In Tankleff v. Senkowski, we acknowledged Beheler 's focus on arrest-like restraints, but identified this as the first prong of a Miranda custody determination, to be followed by a free-to-leave inquiry, suggesting that the latter was determinative.   See 135 F.3d at 243-44;  see also Parsad v. Greiner, 337 F.3d at 181-82 (indicating that Miranda custody turned on whether a reasonable person would have felt free to terminate the interrogation and leave, with no mention of arrest or arrest-like restraints);  United States v. Badmus, 325 F.3d 133, 138 (2d Cir.2003) (same).   Reversing the order and weight of the Tankleff inquiries would avoid the over-inclusion concerns noted in Cruz and by the district court.   Doing so would also be consistent with Thompson v. Keohane, 516 U.S. at 112, 116 S.Ct. 457, where the Supreme Court highlighted the free-to-leave inquiry as an essential component of “in custody” determination, but then reiterated that “the ultimate inquiry” is the arrest/arrest-like restraint test established by California v. Beheler, 463 U.S. at 1125, 103 S.Ct. 3517.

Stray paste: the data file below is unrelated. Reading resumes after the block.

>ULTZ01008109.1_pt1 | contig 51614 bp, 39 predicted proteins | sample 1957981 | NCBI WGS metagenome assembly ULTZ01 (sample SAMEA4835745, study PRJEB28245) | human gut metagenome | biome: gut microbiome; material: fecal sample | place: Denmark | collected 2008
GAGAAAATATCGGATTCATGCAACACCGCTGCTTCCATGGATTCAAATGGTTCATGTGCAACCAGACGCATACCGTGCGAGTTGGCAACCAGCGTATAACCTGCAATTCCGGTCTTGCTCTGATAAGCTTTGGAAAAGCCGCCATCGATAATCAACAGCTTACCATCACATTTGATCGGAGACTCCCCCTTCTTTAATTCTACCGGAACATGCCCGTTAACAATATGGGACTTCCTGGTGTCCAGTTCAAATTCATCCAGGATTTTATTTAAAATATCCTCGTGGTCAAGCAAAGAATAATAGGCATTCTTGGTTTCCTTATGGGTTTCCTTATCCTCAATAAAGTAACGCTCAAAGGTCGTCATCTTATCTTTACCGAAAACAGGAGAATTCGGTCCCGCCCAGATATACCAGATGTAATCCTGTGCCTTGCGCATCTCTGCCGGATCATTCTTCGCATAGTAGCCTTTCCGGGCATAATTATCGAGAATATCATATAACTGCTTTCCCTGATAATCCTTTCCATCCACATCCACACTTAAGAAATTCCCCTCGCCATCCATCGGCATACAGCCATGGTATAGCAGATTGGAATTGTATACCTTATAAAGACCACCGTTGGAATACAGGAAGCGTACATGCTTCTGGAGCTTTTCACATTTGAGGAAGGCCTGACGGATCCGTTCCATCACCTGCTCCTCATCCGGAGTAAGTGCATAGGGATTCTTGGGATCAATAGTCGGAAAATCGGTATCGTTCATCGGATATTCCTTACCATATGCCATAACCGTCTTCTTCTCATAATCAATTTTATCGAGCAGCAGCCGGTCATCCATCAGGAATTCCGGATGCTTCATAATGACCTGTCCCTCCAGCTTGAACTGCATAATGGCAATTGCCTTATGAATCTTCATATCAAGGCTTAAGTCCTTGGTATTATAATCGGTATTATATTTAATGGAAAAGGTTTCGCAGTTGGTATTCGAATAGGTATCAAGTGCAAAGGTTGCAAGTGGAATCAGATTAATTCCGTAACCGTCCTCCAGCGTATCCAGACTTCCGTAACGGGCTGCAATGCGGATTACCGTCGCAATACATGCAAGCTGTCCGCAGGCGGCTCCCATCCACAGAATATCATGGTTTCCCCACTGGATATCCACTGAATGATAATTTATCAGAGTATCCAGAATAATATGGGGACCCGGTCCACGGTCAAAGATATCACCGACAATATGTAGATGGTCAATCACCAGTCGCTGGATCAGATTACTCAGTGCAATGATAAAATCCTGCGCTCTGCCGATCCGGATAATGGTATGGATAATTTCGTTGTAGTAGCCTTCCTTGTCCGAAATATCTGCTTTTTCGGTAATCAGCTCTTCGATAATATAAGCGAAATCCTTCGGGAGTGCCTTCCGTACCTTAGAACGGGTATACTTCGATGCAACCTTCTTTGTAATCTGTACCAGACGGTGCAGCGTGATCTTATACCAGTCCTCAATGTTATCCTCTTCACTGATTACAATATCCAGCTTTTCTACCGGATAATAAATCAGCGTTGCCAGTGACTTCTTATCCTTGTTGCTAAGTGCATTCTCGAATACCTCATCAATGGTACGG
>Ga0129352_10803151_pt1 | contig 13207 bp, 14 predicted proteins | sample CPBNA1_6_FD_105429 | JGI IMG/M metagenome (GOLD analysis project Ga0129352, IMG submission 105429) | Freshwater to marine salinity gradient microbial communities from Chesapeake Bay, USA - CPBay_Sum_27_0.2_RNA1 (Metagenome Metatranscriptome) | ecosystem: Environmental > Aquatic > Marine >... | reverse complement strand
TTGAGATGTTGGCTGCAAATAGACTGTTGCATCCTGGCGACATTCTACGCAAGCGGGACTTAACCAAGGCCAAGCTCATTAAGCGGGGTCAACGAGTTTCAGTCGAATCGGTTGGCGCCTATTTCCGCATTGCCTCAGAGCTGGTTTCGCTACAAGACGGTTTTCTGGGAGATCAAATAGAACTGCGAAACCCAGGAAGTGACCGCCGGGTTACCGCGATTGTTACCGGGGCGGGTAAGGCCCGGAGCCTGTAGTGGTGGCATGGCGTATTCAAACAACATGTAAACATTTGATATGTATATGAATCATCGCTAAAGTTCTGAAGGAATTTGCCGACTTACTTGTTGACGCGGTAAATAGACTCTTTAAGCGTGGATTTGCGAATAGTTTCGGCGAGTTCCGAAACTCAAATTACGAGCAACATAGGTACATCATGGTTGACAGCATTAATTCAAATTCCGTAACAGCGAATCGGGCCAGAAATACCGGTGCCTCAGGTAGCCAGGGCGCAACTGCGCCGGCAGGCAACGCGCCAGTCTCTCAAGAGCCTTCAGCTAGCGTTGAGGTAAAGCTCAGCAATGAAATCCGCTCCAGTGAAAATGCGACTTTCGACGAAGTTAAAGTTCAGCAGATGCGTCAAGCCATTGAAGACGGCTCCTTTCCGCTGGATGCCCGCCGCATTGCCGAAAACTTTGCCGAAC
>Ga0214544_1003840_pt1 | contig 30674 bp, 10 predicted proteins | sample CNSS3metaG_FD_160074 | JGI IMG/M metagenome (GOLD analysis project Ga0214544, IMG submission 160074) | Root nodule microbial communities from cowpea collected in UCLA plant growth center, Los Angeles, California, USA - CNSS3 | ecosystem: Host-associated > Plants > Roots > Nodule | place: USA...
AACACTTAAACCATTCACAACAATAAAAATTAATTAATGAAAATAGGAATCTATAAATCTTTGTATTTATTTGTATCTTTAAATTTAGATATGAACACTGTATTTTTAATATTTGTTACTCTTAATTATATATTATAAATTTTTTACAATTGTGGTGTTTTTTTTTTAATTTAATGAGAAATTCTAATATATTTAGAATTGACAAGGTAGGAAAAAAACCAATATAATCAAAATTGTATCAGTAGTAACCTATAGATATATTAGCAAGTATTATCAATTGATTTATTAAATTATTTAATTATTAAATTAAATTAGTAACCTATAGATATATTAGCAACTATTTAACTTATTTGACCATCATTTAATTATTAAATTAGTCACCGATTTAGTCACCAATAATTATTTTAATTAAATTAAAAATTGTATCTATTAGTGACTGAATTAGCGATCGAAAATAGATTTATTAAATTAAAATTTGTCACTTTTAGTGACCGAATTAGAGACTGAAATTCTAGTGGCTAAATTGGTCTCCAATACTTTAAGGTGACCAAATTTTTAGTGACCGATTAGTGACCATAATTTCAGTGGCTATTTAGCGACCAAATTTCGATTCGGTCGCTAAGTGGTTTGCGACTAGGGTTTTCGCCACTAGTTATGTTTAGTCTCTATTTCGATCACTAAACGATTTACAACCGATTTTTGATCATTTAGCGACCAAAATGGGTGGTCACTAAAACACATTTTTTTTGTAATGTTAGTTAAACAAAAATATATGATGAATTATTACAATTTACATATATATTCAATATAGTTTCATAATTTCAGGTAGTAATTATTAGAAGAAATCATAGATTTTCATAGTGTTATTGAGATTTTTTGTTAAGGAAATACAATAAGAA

As the district court recognized, a free-to-leave inquiry reveals only whether the person questioned was seized.   See generally Michigan v. Chesternut, 486 U.S. 567, 573, 108 S.Ct. 1975, 100 L.Ed.2d 565 (1988) (citing approvingly the test for seizure articulated in United States v. Mendenhall, 446 U.S. 544, 554, 100 S.Ct. 1870, 64 L.Ed.2d 497 (1980) (opinion of Stewart, J., joined by Rehnquist, J.) (noting that Fourth Amendment “seizure” occurs “only if, in view of all the circumstances ․, a reasonable person would have believed that he was not free to leave”));  accord United States v. Peterson, 100 F.3d 7, 10 (2d Cir.1996).   Because seizure is a necessary prerequisite to Miranda, see, e.g., Oregon v. Mathiason, 429 U.S. at 495, 97 S.Ct. 711;  California v. Beheler, 463 U.S. at 1123-24, 103 S.Ct. 3517, however, it makes sense for a court to begin any custody analysis by asking whether a reasonable person would have thought he was free to leave the police encounter at issue.   If the answer is yes, the Miranda inquiry is at an end;  the challenged interrogation did not require advice of rights.   On the other hand, if a reasonable person would not have thought himself free to leave, additional analysis is required because, as Berkemer v. McCarty, 468 U.S. at 439-40, 104 S.Ct. 3138, instructs, not every seizure constitutes custody for purposes of Miranda.   Cf. Posr v. Doherty, 944 F.2d 91, 98 (2d Cir.1991) (“[I]t is not enough to say a person has been arrested simply because, due to police action, he reasonably believes he is not free to leave.”).   In such cases, a court must ask whether, in addition to not feeling free to leave, a reasonable person would have understood his freedom of action to have been curtailed to a degree associated with formal arrest.   See California v. Beheler, 463 U.S. at 1125, 103 S.Ct. 3517;  see also Stansbury v. California, 511 U.S. at 322, 114 S.Ct. 1526.   Only if the answer to this second question is yes was the person “ ‘in custody’ for practical purposes,” and “entitled to the full panoply of protections prescribed by Miranda.”  Berkemer v. McCarty, 468 U.S. at 440, 104 S.Ct. 3138.